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Experiential Neurorehabilitation: A Neurological Therapy Based on the Enactive Paradigm


David Martínez-Pernía. Experiential Neurorehabilitation: A Neurological Therapy Based on the Enactive Paradigm. Frontiers in Psychology. 15 May 2020. https://doi.org/10.3389/fpsyg.2020.00924

19 de mayo 2020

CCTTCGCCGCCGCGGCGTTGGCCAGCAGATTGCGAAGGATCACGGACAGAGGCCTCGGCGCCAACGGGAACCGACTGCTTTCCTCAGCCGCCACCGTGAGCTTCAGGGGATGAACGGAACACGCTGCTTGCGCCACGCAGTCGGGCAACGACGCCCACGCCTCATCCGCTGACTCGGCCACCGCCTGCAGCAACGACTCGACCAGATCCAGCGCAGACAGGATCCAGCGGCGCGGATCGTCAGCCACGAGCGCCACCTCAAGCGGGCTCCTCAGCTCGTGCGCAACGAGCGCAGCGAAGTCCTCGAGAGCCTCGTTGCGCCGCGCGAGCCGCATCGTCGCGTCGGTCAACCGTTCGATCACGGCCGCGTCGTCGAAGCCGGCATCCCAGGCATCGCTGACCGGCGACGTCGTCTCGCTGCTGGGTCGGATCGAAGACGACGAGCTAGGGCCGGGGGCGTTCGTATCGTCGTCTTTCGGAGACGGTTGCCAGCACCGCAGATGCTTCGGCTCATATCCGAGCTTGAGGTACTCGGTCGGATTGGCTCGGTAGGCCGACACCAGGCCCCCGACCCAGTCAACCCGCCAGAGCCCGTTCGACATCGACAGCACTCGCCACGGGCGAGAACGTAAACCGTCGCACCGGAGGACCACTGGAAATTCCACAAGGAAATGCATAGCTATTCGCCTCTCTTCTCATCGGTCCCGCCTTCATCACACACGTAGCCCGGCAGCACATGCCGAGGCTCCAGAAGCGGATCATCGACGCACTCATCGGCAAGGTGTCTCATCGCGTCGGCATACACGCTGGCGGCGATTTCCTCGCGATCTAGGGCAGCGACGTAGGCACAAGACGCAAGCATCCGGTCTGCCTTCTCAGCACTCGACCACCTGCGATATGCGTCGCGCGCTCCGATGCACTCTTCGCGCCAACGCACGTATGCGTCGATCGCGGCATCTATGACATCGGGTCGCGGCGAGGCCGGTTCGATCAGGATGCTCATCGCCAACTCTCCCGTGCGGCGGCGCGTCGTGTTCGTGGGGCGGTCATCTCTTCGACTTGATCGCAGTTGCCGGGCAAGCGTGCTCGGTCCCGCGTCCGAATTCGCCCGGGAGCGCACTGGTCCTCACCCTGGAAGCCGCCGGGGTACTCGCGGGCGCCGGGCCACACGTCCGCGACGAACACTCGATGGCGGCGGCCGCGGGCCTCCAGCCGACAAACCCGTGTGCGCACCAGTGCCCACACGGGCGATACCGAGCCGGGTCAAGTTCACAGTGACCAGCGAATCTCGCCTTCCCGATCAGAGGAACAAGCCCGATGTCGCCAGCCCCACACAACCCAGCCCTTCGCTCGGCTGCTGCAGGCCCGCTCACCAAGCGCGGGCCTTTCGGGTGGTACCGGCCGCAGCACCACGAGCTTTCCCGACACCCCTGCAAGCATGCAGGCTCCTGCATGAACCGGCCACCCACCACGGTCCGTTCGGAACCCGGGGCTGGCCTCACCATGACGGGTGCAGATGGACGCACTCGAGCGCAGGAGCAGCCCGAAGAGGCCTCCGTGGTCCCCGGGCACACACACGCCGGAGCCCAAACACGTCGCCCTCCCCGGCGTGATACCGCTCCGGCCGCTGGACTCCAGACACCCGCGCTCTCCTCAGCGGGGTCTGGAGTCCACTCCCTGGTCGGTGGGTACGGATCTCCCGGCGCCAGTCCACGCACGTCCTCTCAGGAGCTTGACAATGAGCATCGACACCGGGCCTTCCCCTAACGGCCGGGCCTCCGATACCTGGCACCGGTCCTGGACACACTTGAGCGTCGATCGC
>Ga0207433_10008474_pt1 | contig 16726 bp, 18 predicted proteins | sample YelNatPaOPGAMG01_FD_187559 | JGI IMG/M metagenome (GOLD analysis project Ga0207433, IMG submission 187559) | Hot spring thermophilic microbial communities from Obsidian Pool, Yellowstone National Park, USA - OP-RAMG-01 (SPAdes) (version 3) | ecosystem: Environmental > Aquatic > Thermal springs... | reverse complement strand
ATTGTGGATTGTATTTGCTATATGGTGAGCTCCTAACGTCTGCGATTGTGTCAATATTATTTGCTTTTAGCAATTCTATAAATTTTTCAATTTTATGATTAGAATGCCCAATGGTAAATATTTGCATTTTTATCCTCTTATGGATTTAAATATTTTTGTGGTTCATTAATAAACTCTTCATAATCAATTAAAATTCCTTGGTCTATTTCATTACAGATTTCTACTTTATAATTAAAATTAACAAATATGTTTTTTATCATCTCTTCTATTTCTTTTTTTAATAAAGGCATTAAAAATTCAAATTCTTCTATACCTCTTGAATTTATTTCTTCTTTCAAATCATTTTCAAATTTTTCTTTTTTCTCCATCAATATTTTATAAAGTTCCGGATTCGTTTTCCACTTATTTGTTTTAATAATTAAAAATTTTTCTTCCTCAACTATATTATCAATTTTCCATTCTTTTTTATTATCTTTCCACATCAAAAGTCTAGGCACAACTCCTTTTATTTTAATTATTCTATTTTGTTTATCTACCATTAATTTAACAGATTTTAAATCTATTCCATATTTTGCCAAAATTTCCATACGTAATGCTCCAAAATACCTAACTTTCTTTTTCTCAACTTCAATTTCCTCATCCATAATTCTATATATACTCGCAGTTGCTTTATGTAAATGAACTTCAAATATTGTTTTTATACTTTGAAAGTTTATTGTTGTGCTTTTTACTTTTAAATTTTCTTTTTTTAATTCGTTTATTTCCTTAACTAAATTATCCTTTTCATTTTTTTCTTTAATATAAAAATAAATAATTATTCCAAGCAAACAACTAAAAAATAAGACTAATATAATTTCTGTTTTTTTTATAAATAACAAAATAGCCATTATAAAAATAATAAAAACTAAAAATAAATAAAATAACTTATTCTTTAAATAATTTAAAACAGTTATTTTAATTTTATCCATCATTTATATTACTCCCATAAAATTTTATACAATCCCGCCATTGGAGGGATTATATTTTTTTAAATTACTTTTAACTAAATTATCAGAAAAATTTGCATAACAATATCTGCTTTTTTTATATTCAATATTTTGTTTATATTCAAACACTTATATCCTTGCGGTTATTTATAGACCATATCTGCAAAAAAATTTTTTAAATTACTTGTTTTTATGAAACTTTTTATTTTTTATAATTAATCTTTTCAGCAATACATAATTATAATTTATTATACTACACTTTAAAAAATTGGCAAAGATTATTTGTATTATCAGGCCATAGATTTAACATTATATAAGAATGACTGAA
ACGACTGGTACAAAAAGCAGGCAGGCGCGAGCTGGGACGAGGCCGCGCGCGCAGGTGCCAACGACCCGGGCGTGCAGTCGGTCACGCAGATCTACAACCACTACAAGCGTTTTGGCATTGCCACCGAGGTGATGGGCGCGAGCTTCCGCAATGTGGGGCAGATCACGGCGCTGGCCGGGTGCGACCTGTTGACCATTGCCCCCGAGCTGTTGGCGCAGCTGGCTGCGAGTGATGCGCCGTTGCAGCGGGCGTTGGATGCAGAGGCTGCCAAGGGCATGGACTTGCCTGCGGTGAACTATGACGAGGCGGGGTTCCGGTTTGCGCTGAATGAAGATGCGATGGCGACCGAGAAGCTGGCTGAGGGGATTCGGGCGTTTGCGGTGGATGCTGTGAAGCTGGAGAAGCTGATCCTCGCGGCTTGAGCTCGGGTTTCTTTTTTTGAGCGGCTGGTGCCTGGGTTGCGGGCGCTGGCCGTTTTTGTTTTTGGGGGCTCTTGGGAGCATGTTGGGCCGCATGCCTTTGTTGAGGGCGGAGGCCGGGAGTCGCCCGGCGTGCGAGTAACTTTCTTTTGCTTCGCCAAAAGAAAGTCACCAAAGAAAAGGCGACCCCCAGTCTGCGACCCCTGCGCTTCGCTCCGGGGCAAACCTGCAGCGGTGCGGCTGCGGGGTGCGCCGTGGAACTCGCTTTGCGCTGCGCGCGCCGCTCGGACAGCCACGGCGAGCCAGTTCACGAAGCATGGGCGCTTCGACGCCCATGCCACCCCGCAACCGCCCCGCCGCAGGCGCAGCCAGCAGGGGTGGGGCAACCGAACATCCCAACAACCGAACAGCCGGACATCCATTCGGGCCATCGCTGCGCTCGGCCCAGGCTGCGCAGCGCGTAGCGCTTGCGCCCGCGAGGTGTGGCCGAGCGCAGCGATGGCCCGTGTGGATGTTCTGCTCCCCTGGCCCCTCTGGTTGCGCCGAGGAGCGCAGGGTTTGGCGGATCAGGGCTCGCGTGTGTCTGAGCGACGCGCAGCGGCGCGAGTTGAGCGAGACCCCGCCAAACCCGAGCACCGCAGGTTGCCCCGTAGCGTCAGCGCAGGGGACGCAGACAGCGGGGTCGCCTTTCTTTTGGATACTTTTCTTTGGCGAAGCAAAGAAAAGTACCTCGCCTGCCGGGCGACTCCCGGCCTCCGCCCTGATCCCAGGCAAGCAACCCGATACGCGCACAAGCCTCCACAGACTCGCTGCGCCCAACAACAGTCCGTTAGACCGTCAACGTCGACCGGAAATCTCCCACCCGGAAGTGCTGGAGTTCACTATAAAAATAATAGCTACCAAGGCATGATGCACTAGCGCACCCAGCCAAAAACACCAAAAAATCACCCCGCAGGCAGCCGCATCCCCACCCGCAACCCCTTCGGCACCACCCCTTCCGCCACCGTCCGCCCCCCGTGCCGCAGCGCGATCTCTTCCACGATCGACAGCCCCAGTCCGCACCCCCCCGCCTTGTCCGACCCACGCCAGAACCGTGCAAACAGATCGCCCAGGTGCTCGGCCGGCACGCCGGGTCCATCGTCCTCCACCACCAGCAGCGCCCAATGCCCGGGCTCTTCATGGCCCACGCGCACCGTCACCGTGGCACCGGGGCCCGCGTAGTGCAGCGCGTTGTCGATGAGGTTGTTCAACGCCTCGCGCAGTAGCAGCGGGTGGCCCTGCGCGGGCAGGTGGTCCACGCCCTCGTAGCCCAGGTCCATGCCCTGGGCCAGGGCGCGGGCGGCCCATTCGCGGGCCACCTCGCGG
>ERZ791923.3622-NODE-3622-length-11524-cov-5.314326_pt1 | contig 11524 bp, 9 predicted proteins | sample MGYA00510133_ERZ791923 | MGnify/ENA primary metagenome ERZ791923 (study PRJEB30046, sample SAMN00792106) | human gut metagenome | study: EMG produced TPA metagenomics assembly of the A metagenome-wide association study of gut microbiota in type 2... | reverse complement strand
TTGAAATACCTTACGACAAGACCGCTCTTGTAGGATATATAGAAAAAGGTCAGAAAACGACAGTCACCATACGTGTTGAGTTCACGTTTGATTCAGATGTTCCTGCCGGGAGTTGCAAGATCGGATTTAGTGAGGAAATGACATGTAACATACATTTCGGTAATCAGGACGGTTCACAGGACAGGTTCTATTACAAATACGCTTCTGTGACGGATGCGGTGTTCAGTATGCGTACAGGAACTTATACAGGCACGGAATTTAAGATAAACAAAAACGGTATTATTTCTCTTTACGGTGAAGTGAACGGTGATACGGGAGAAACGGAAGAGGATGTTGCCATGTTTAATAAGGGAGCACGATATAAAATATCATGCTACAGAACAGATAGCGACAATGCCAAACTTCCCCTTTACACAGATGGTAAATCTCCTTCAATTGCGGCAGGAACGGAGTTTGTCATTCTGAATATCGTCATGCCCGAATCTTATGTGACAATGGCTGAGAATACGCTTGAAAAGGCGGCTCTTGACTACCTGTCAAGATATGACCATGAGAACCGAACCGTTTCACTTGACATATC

With the arrival of the cognitive paradigm during the latter half of the last century, the theoretical and scientific bases of neurorehabilitation have been linked to the knowledge developed in cognitive neuropsychology and cognitive neuroscience. Although the knowledge generated by these disciplines has made relevant contributions to neurological therapy, their theoretical premises may create limitations in therapeutic processes. The present manuscript has two main objectives: first, to explicitly set forth the theoretical bases of cognitive neurorehabilitation and critically analyze the repercussions that these premises have produced in clinical practice; and second, to propose the enactive paradigm to reinterpret perspectives on people with brain damage and their therapy (assessment and treatment). This analysis will show that (1) neurorehabilitation as a therapy underutilizes body-originated resources that aid in recovery from neurological sequelae (embrained therapy); (2) the therapeutic process is based exclusively on subpersonal explanation models (subpersonal therapy); and (3), neurorehabilitation does not take subjectivity of each person in their own recovery processes into account (anti-subjective therapy). Subsequently, and in order to attenuate or resolve the conception of embrained, subpersonal and anti-subjective therapy, I argue in support of incorporating the enactive paradigm in rehabilitation of neurological damage. It is proposed here under a new term, “experiential neurorehabilitation.” This proposal approaches neurological disease and its sequelae as alterations in dynamic interaction between the body structure and the environment in which the meaning of the experience is also altered. Therefore, when a person is not able to walk, remember the past, communicate a thought, or maintain efficient self-care, their impairments are not only a product of an alteration in a specific cerebral area or within information processing; rather, the sequelae of their condition stem from alterations in the whole living system and its dynamics with the environment. The objective of experiential neurorehabilitation is the recovery of the singular and concrete experience of the person, composed of physical and subjective life attributes.